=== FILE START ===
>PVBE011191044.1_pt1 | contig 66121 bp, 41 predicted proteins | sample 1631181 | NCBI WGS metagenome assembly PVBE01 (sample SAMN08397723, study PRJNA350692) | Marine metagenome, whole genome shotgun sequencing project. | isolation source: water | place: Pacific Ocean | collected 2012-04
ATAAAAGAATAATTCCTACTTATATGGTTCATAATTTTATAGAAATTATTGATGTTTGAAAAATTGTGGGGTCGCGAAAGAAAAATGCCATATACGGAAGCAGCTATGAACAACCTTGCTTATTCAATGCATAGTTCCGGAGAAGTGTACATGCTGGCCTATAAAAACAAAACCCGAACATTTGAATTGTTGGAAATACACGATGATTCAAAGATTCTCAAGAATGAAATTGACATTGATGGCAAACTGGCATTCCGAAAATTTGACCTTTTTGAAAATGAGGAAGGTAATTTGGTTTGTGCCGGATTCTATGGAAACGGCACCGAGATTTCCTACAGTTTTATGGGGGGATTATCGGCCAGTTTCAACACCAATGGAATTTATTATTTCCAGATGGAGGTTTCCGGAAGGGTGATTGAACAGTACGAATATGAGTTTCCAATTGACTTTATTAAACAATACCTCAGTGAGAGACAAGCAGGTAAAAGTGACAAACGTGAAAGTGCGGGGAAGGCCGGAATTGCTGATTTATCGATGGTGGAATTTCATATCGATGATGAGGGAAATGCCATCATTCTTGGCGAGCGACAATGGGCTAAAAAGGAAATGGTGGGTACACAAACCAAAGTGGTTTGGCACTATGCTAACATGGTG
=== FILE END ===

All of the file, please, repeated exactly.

>PVBE011191044.1_pt1 | contig 66121 bp, 41 predicted proteins | sample 1631181 | NCBI WGS metagenome assembly PVBE01 (sample SAMN08397723, study PRJNA350692) | Marine metagenome, whole genome shotgun sequencing project. | isolation source: water | place: Pacific Ocean | collected 2012-04
ATAAAAGAATAATTCCTACTTATATGGTTCATAATTTTATAGAAATTATTGATGTTTGAAAAATTGTGGGGTCGCGAAAGAAAAATGCCATATACGGAAGCAGCTATGAACAACCTTGCTTATTCAATGCATAGTTCCGGAGAAGTGTACATGCTGGCCTATAAAAACAAAACCCGAACATTTGAATTGTTGGAAATACACGATGATTCAAAGATTCTCAAGAATGAAATTGACATTGATGGCAAACTGGCATTCCGAAAATTTGACCTTTTTGAAAATGAGGAAGGTAATTTGGTTTGTGCCGGATTCTATGGAAACGGCACCGAGATTTCCTACAGTTTTATGGGGGGATTATCGGCCAGTTTCAACACCAATGGAATTTATTATTTCCAGATGGAGGTTTCCGGAAGGGTGATTGAACAGTACGAATATGAGTTTCCAATTGACTTTATTAAACAATACCTCAGTGAGAGACAAGCAGGTAAAAGTGACAAACGTGAAAGTGCGGGGAAGGCCGGAATTGCTGATTTATCGATGGTGGAATTTCATATCGATGATGAGGGAAATGCCATCATTCTTGGCGAGCGACAATGGGCTAAAAAGGAAATGGTGGGTACACAAACCAAAGTGGTTTGGCACTATGCTAACATGGTG